Navigating the Boundaries of Identities

“If every path you take comes back to you, then you will never move ahead” (Kung Fu Panda)

If you are having a bad hair day and want to try a radical look, you might want to consider how such a dramatic makeover might be received in other cultures. In some societies, your haircut reveals your cultural and possibly even your political leanings. Our coiffures are like billboards, sending instant messages “I am willing to compromise” or “Don’t you dare tell me what to do.” If you revolutionize the outside of your head, you could be projecting what is going on inside.

Girls throughout the ages have changed their hairstyles as a sign of political rebellion. You would be surprised how some patriarchal authorities have reacted. Take the famous case of the students in Sichuan province during the 1920s. At the time, girls wore long braids and did not cut their hair until marriage. Qin De-jun, a believer in equal rights for women, had other ideas. She joined a progressive group called the Intuition Society and began to dress like a man. One day, she cut her hair short, and two other female students did the same. Her style, known as the Napoleon, was straight and considered very “unfeminine.”

Qin’s mother caused a scene because she believed that cutting hair before marriage revealed corrupt morals and violated Confucian teachings. The girls had to leave school. One was sent back to her hometown. Another was forced to marry against her wishes. Qin left home and joined the Students’ Autonomous Association at another girls’ school. Social reformers had heard about her outrageous short hair and rallied to her cause. The association even organized a play about her haircutting incident.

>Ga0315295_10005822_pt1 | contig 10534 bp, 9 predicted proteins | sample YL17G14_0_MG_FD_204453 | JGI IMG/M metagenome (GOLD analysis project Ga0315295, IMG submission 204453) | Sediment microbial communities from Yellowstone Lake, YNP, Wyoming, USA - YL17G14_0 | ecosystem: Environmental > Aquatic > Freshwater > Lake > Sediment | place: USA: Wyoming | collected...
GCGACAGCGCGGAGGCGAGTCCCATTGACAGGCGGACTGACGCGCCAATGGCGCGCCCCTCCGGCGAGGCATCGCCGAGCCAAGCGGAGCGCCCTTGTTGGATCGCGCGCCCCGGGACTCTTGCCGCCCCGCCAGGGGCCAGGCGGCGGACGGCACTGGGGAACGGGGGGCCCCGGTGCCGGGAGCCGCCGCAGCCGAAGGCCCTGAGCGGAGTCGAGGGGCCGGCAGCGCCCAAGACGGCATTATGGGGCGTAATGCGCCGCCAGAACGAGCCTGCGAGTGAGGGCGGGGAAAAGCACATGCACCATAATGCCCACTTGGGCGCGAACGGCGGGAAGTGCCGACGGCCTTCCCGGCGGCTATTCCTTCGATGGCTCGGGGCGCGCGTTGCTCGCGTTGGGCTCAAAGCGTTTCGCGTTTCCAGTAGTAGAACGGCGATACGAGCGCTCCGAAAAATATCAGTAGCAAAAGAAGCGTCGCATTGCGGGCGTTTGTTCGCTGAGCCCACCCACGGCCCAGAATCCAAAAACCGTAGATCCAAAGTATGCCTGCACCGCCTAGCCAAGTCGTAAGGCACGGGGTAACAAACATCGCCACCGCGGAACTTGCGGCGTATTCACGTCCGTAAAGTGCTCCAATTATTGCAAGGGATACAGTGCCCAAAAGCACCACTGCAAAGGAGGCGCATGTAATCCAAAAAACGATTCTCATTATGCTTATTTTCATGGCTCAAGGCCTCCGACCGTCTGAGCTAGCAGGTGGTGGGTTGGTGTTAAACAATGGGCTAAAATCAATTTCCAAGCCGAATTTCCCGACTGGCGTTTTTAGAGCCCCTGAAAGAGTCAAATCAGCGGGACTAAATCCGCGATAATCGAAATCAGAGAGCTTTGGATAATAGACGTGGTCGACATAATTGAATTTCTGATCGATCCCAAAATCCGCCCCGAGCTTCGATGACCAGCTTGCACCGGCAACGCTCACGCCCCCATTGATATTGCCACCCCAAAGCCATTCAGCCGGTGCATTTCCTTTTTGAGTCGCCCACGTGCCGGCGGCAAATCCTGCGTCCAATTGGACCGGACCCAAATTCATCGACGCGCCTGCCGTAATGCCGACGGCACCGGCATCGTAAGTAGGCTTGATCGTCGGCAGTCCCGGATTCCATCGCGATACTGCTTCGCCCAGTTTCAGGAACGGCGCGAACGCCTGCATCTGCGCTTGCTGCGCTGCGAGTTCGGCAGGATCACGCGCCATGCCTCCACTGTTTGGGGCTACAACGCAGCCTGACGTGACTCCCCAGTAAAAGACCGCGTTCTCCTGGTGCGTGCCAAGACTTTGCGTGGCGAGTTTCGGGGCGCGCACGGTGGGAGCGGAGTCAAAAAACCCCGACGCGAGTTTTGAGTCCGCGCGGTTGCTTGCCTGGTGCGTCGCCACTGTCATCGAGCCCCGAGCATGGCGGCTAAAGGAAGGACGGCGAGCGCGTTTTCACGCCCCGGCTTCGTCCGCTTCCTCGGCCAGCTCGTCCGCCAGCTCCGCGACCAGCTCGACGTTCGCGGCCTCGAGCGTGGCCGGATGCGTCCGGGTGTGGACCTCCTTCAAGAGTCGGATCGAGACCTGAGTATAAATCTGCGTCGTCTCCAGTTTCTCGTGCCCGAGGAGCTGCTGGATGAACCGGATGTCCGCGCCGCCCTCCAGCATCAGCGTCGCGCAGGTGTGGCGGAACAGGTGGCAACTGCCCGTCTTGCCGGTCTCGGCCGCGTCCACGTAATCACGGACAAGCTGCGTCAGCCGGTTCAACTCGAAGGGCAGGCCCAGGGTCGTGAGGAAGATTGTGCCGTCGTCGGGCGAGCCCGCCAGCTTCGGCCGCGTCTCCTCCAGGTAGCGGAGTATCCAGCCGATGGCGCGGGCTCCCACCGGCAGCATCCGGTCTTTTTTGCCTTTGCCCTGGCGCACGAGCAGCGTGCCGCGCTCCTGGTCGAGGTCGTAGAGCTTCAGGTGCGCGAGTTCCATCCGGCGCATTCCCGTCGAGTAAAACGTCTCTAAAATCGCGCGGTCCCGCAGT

The Napoleon and Washington hairstyles eventually turned into a movement that swept the province. Conservative parties rallied against the students and alerted the police, saying that if the girls were allowed to continue, their rebellion would affect the morality of the state. As a result, the police issued a prohibition on short haircuts for girls. Unfortunately, for parents, placing a ban on hairstyles rarely lasts. When you walk down the streets of modern Beijing, you can easily assess which side of this controversy won.

There is a boys’ side of this hairy tale as well. In most cultures, femininity is identified by long hair, so boys who let their hair grow out are believed to have crossed the gender line. In several cultures, long hair for boys is taboo. Before Princess Diana’s visit to Nepal in 1993, the Nepalese police rounded up long-haired boys in the streets and shaved them into crew-cuts in an attempt to make them more “respectable.” The move backfired, and the young men earned a lot of public sympathy. Newspapers carried editorials with titles like “Spare my hair” and “Long live long hair.” There were also serious stories about the boys’ human rights and hair rights.

If you think that making decisions about your hair are important, you’re dead right. Also, if you live in a society where you–and not the police–are the ones to decide how your hair looks, be thankful, live it up, and try something new. I hear that Jell-O makes a good green.